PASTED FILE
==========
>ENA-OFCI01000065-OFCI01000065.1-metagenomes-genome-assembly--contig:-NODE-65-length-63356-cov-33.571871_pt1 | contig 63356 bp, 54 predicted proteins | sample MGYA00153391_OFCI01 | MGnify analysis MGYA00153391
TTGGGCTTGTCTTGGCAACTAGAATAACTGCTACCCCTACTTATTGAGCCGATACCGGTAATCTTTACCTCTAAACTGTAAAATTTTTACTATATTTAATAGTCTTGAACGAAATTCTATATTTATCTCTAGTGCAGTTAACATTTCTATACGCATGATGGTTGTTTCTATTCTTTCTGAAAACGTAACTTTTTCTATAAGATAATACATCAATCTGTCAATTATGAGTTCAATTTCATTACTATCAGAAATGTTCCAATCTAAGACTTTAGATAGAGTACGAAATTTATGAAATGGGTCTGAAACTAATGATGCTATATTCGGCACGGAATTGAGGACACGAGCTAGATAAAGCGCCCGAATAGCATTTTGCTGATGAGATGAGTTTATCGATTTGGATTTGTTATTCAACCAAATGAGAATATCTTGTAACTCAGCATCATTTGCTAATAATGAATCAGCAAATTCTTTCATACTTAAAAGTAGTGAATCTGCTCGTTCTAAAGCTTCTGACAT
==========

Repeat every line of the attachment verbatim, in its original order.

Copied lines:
>ENA-OFCI01000065-OFCI01000065.1-metagenomes-genome-assembly--contig:-NODE-65-length-63356-cov-33.571871_pt1 | contig 63356 bp, 54 predicted proteins | sample MGYA00153391_OFCI01 | MGnify analysis MGYA00153391
TTGGGCTTGTCTTGGCAACTAGAATAACTGCTACCCCTACTTATTGAGCCGATACCGGTAATCTTTACCTCTAAACTGTAAAATTTTTACTATATTTAATAGTCTTGAACGAAATTCTATATTTATCTCTAGTGCAGTTAACATTTCTATACGCATGATGGTTGTTTCTATTCTTTCTGAAAACGTAACTTTTTCTATAAGATAATACATCAATCTGTCAATTATGAGTTCAATTTCATTACTATCAGAAATGTTCCAATCTAAGACTTTAGATAGAGTACGAAATTTATGAAATGGGTCTGAAACTAATGATGCTATATTCGGCACGGAATTGAGGACACGAGCTAGATAAAGCGCCCGAATAGCATTTTGCTGATGAGATGAGTTTATCGATTTGGATTTGTTATTCAACCAAATGAGAATATCTTGTAACTCAGCATCATTTGCTAATAATGAATCAGCAAATTCTTTCATACTTAAAAGTAGTGAATCTGCTCGTTCTAAAGCTTCTGACAT